Here are some of the projects I was fortunate enough to work on this year:
I was asked to submit a short film for the Shared Visions Exhibition at the Chico Art Center. The idea of the exhibition was to encourage creative activities for children by having artists collaborate with their own children. With only 10 days to make this short film with my 2 year old son, I had no time to second guess my decisions. I filmed him playing with the old, broken toys from my childhood. The decisions he made determined what I would animate. After the month long exhibition at Chico Art Center, it also screened at New York Film Screenings (New York,NY), the Symi International Film Festival (Symi, Greece), Woodengate International Film Festival (Maramures, Romania), and even took home the Award of Merit: Film Short at The Accolade Global Film Competition.
After finishing a personal project last year with my good friend Dana Hocking called Monsters Project we reached out to our local radio station KZFR about giving away some books during their fund drive. We really hit it off with the General Manager and he asked us to create a few animated commercials for the station. After the commercials we pitched him an idea for a video game for iOS and Android that he loved. The concept of the game is that you get to fight Zombies who have taken over the town of Chico, CA and only good radio (KZFR) can save everyone. I illustrated the backgrounds of my hometown including downtown Chico, 1-mile, and the KZFR building, and Dana created the animations and coded the game. Watch the game trailer now.
Graphic Design is something I don’t advertise but I still have my steady clients who approach me from time to time. Over the year I created many flyers for the University of Alabama, events around town, and smaller design jobs that popped up. These kinds of projects are always welcome as a quick break between my long-term work and give me a chance to keep up to date on new design trends.
Beatles Tribute Concert Animations
I made a 2-minute animation for the Beatles song Sun King as well as 7 background motion graphic animations themed to songs from Abbey Road. They were projected onto the screen and backdrops at Laxson Auditorium for two sold out nights as musicians and dancers performed the songs live. It was fun collaborating on a project like this where I could sit in the audience and experience the show without the stress of having to perform each night.
Recently I wrote an article for Videomaker Magazine about how to plan for stop-motion effects in your film. I also supplied them with a lot of behind the scenes photos from various projects. Keep a look out for the issue… the last I heard it might come out in December.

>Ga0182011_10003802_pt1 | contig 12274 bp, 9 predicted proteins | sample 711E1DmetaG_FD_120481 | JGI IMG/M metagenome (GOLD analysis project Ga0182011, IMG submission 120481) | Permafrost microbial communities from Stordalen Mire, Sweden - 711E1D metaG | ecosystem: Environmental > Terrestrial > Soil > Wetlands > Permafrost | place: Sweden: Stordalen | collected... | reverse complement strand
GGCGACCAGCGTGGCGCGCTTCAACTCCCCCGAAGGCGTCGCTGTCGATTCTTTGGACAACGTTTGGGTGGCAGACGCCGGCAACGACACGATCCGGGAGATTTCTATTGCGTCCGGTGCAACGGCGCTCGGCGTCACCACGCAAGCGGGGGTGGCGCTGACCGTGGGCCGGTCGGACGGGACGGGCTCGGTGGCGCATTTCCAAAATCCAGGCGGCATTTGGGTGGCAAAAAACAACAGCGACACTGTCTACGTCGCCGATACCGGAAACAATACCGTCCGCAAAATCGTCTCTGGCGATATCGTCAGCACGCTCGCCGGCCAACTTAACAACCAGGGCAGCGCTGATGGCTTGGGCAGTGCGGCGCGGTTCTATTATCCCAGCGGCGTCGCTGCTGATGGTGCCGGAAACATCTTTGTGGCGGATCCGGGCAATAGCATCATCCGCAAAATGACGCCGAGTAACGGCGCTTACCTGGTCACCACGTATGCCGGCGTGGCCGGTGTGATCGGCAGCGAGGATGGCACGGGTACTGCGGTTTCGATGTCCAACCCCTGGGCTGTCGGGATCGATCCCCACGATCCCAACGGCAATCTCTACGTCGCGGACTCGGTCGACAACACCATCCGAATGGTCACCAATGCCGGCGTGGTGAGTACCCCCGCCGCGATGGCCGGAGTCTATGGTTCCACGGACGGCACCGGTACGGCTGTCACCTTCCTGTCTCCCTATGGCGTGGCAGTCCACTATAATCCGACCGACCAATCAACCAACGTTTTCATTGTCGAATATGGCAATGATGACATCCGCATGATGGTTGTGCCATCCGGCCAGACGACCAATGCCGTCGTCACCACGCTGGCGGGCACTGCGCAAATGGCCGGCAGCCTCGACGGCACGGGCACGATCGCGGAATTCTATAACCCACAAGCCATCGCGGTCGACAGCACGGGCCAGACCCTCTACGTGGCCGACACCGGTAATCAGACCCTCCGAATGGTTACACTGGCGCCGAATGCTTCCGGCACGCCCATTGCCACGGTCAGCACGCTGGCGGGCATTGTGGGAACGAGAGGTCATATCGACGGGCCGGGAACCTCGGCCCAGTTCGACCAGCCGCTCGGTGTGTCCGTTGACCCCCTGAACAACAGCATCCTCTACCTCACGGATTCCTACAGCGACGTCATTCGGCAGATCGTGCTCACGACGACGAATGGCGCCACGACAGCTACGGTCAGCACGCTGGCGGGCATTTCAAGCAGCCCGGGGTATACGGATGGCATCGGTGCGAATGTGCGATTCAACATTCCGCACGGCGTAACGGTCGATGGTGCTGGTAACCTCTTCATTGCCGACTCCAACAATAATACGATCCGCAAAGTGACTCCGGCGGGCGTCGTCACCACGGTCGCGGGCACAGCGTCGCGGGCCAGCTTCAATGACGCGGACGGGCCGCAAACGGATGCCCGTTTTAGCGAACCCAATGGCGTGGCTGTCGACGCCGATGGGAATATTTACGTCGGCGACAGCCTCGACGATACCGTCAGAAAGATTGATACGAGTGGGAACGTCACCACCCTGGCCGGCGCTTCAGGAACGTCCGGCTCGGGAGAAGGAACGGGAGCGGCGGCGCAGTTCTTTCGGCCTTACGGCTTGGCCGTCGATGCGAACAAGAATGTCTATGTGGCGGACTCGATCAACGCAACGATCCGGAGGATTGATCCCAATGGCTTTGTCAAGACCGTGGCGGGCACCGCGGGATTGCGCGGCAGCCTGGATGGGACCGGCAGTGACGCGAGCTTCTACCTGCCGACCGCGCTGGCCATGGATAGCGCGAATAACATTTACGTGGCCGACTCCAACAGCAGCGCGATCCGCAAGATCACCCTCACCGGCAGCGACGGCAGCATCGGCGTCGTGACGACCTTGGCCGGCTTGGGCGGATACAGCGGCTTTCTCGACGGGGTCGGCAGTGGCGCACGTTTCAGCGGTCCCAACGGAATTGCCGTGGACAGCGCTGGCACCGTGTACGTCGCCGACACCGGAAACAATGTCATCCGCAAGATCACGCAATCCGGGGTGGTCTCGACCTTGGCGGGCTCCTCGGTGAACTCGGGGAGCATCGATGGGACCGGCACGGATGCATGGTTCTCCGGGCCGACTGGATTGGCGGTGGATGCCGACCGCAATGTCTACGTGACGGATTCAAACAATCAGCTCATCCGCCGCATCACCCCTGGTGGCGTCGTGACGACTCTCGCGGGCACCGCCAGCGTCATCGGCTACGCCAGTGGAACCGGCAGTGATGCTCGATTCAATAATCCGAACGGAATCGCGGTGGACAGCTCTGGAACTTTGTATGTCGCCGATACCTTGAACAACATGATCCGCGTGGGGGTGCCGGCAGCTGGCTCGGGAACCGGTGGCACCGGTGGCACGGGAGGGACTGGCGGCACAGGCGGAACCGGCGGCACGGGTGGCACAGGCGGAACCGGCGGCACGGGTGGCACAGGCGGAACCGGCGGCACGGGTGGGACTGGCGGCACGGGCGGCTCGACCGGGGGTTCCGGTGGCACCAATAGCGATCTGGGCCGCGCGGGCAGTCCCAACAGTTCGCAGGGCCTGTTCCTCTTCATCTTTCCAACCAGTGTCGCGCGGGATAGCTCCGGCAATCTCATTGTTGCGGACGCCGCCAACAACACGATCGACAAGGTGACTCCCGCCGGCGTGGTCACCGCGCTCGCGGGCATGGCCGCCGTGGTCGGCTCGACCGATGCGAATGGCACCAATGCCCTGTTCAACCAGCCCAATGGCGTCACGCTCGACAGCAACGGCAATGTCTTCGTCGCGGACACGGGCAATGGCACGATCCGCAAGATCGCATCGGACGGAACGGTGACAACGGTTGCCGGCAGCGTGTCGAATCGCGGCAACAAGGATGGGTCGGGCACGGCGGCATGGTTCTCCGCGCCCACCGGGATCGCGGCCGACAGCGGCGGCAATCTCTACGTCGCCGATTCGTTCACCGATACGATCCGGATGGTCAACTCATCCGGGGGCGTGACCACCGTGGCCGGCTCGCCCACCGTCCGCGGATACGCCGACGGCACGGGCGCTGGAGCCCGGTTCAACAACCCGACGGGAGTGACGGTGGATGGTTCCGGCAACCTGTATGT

Mystery TV project
I was hired to create a sculpture for a TV show pilot. They asked if I knew how to do something very specific (which I’d never done) and I figured it out (Luckily). I don’t know if I’ll ever be able to talk about this in length but the show is so unique and is going to be amazing when it finally airs!
Involvement in the Community
Over the past year I participated in the Chico High Digital Arts Pathway; a program designed to help students prepare to work in the arts right out of High School or be a step ahead going into College. I also mentored a High School student as she created her first animation for her senior project, participated in the Chico Unified School District Advisory Board, and Co-Directed the International Animation Festival Animation Chico.
The third annual Animation Chico Festival will be held December 9th at Chico Theater Company. Read more about the event here.
Scissors Gonna Cut Ya
I collaborated with the band Severance Package to create a fun, retro feeling music video made from paper cut outs of the band performing along with backup dancers and menacing black-gloved hands. The video won The Award of Merit Special Mention: Music Video at the Accolade Global Film Competition and screened at the local music video night at the Pageant Theatre. Watch it now!
I am so close to finishing this film! (Can you sense my frustration?) To be honest it’s kind of killing me but every time I finish a shot I am more energized to keep going. I set out to make a short film that pushed my abilities and gave me a chance to try important things I had never attempted as a Director. Because of various commission work and opportunities throughout the year this film has been delayed but now I am in the final stretch. My last short film, The Spaceman only had two puppets, this film has around 15. My goal is to submit it to festivals and competitions, hold a premiere, and hopefully meet some other great filmmakers and artists during my time traveling to these events. Watch the trailer here!
I was asked to fill in for one of my former Professors at California State University Chico while she traveled internationally. At the time I had no experience teaching but thinking of my new rule (Say yes to opporunities…even if they scare you) I did my best and figured it out along the way. I ended up teaching an Introduction to Digital Media Course, and a Stop-Motion Animation course. Both were extremely fun and challenging. Figuring out what the students’ goals were, how to motivate them individually, and customizing the lessons to their interests whenever possible were my favorite parts. By the end of the semester, I was hooked. I even held a mini film festival for the Stop-Motion animation final and we invited their family and friends. During the screening we displayed their puppets, students answered questions from the audience, and everyone seemed to have a great time. By the end of it I recognized that teaching forced me to be a better artist and kept me up to date with programs I seldom use in my professional work. This experience definitely influenced my art in a positive way.